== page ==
Nintendo is planning a revision of its megapopular hybrid home/handheld Switch console for 2019, according to a report in The Wall Street Journal. The goal is to maintain sales momentum for one of the fastest-selling video game systems of all time.
This news is among the least surprising stories of the week. A revised Nintendo Switch model was inevitable. Still, the WSJ did great work to get some facts. The newspaper is reporting that manufacturers and suppliers are gearing up for the production of the “Switch Lite” (that’s my name for it). But it’s still early days. Nintendo isn’t sure what improvements it wants for the 2019 model.
But you only have to look at Nintendo’s history to know this was coming. Over the course of the 3DS, Nintendo launched six different models. That was up from four different DS models. Hell, the Game Boy and Game Boy Advance had multiple different models as well.
I would argue that Nintendo has always known it was going to revise the Switch. It probably expected to do it by 2018 if sales were slow. It was just a matter of time before we would get something like. this.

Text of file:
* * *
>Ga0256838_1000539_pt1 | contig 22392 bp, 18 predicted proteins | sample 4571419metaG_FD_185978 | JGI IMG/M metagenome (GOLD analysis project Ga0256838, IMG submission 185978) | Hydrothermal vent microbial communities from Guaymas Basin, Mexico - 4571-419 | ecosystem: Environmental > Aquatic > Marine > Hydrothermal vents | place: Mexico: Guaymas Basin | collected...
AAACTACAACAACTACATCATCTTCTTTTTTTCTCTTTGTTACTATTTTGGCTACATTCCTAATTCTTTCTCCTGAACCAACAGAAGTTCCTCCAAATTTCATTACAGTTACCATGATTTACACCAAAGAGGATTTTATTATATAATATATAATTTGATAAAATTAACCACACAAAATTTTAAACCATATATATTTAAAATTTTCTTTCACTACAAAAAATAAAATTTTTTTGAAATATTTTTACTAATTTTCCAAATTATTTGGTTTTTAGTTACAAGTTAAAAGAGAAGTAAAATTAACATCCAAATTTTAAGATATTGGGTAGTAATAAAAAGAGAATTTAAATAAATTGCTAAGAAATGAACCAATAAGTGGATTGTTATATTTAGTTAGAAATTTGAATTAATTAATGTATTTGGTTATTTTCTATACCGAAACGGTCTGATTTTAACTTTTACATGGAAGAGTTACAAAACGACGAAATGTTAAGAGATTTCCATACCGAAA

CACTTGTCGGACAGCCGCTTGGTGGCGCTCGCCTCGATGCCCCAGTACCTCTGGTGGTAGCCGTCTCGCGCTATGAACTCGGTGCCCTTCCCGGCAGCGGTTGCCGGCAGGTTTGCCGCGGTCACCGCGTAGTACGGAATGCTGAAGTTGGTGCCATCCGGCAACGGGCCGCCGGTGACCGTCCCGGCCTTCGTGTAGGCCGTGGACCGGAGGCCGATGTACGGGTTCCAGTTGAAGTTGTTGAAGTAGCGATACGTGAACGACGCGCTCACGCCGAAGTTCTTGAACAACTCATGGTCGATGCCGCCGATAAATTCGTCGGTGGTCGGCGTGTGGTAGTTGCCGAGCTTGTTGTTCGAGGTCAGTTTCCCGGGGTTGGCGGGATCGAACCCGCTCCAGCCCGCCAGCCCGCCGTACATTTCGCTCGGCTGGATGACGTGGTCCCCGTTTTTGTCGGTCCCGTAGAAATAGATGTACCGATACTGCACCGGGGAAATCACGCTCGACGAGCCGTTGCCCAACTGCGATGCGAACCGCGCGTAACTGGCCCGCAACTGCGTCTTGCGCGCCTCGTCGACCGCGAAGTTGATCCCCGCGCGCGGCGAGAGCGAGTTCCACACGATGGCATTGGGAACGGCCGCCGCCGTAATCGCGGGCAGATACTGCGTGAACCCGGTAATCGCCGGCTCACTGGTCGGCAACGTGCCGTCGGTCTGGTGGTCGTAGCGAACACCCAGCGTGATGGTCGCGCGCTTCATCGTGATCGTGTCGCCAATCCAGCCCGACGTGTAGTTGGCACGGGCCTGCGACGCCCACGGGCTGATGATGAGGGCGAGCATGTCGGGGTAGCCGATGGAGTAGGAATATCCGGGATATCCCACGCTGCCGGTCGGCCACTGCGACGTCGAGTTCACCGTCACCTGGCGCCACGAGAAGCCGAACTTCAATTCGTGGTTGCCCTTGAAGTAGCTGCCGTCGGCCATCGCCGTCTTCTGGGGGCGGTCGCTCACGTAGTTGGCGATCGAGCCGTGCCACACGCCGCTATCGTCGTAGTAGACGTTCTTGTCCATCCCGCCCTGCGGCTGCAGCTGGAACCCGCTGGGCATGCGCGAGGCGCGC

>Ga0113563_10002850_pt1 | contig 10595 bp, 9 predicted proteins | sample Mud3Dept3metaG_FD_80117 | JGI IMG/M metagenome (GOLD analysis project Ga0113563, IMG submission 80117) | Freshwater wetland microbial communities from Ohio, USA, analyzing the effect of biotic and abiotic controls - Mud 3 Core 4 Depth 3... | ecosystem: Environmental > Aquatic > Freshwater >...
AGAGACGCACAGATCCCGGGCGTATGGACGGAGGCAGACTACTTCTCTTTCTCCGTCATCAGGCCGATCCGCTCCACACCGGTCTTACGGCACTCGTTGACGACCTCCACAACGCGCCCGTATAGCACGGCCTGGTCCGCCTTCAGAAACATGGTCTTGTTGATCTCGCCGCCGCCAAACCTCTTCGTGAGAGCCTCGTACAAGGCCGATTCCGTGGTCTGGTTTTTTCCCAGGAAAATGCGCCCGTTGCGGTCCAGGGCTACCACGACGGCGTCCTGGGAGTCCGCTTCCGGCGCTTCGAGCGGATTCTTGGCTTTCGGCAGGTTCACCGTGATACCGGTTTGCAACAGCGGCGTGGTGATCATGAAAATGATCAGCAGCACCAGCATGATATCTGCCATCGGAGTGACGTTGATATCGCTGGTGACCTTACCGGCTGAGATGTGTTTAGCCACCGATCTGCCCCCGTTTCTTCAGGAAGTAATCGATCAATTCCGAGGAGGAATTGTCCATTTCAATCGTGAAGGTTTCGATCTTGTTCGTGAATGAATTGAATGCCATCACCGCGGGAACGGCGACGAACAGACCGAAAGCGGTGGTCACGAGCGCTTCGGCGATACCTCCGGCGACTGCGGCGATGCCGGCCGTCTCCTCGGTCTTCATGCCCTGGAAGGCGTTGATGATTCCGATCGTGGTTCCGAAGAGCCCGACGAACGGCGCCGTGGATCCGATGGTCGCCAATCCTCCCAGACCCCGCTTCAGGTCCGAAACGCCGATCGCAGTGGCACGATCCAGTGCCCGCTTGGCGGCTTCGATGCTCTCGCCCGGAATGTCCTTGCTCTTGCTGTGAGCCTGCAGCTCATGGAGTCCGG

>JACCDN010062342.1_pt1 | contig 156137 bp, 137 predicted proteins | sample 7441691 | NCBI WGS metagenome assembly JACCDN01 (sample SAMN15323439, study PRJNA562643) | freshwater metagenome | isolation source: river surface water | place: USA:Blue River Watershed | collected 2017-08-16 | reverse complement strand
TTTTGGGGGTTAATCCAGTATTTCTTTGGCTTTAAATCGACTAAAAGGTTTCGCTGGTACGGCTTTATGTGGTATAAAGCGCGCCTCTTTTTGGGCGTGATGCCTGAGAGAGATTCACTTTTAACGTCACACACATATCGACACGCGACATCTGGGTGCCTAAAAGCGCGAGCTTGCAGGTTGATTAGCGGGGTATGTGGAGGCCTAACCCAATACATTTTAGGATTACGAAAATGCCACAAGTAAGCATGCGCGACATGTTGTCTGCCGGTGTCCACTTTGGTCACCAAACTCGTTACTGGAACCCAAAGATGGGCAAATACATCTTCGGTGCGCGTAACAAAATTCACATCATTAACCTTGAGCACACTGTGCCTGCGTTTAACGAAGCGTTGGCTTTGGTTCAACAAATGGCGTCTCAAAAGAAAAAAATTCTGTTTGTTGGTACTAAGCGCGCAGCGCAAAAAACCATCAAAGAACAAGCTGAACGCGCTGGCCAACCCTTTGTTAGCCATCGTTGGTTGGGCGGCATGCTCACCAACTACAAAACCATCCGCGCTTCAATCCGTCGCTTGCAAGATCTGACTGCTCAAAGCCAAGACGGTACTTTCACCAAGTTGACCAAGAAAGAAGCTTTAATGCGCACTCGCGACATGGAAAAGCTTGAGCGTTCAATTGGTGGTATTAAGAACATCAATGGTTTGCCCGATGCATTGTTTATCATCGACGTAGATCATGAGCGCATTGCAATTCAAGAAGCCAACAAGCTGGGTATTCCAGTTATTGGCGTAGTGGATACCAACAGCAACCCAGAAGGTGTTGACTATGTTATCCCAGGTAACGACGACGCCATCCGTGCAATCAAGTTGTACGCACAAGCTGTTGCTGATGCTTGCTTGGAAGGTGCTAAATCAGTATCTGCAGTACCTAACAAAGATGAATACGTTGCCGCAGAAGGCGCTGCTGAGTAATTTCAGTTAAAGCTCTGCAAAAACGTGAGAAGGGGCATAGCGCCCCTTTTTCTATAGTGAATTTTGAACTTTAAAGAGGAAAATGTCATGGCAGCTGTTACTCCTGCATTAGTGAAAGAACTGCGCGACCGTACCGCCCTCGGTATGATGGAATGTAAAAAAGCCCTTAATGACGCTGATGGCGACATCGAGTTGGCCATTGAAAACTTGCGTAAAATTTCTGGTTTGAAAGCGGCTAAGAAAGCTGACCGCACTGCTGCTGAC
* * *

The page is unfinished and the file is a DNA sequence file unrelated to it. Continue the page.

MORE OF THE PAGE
And the reasons are obvious.
The Little Brother Effect
People often like to point out that the reason Nintendo handhelds sell so well is because many people buy multiple versions. And that is absolutely right. I bought a 3DS, two different 3DS XLs, and a New 3DS XL. But here’s the crucial thing: I only still own the New 3DS XL and the original 3DS. I sold one of the 3DS XLs and gave the other one away.
Nintendo handhelds benefit from The Little Brother Effect. When the company releases a new Game Boy, DS, or 3DS, people typically didn’t throw their old system into a drawer and forget about it. Most people either sell them second-hand or give them to someone like a younger sibling. This means that Nintendo got another hardware sale to the same customer, but it likely also got a new software customer as well.
And this whole strategy works because hardware purchases are expensive. A $300 Switch is a lot to ask for a lot of people. But a $150 Switch on Craigslist or a hand-me-down from an older sister who can’t help but always buy the latest hardware is a gateway into Switch software ecosystem.
Sony and Microsoft have absolutely tried to emulate this strategy with the PlayStation 4 Pro and Xbox One X. All of these companies are trying to expand their install base by building hardware for the fans most willing to spend $300+ for a noticeable upgrade.
Put another way, you and I — the fools who already own a Switch and will go out and buy this new one as well — are subsidizing people who are more thrifty and probably happier and better as humans.